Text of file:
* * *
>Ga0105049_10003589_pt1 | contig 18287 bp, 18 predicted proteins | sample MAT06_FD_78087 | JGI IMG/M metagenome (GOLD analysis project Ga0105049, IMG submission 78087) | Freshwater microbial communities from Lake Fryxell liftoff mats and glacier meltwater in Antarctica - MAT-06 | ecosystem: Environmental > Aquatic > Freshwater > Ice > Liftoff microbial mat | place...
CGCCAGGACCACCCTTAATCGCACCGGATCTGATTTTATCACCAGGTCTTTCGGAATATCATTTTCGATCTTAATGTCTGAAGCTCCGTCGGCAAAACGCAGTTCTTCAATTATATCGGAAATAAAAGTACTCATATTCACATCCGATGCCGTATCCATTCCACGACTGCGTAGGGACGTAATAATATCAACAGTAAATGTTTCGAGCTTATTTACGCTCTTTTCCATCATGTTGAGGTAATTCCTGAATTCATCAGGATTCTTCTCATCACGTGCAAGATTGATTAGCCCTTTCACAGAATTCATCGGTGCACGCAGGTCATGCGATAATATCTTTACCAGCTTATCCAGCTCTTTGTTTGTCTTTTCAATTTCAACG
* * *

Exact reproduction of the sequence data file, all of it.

>Ga0105049_10003589_pt1 | contig 18287 bp, 18 predicted proteins | sample MAT06_FD_78087 | JGI IMG/M metagenome (GOLD analysis project Ga0105049, IMG submission 78087) | Freshwater microbial communities from Lake Fryxell liftoff mats and glacier meltwater in Antarctica - MAT-06 | ecosystem: Environmental > Aquatic > Freshwater > Ice > Liftoff microbial mat | place...
CGCCAGGACCACCCTTAATCGCACCGGATCTGATTTTATCACCAGGTCTTTCGGAATATCATTTTCGATCTTAATGTCTGAAGCTCCGTCGGCAAAACGCAGTTCTTCAATTATATCGGAAATAAAAGTACTCATATTCACATCCGATGCCGTATCCATTCCACGACTGCGTAGGGACGTAATAATATCAACAGTAAATGTTTCGAGCTTATTTACGCTCTTTTCCATCATGTTGAGGTAATTCCTGAATTCATCAGGATTCTTCTCATCACGTGCAAGATTGATTAGCCCTTTCACAGAATTCATCGGTGCACGCAGGTCATGCGATAATATCTTTACCAGCTTATCCAGCTCTTTGTTTGTCTTTTCAATTTCAACG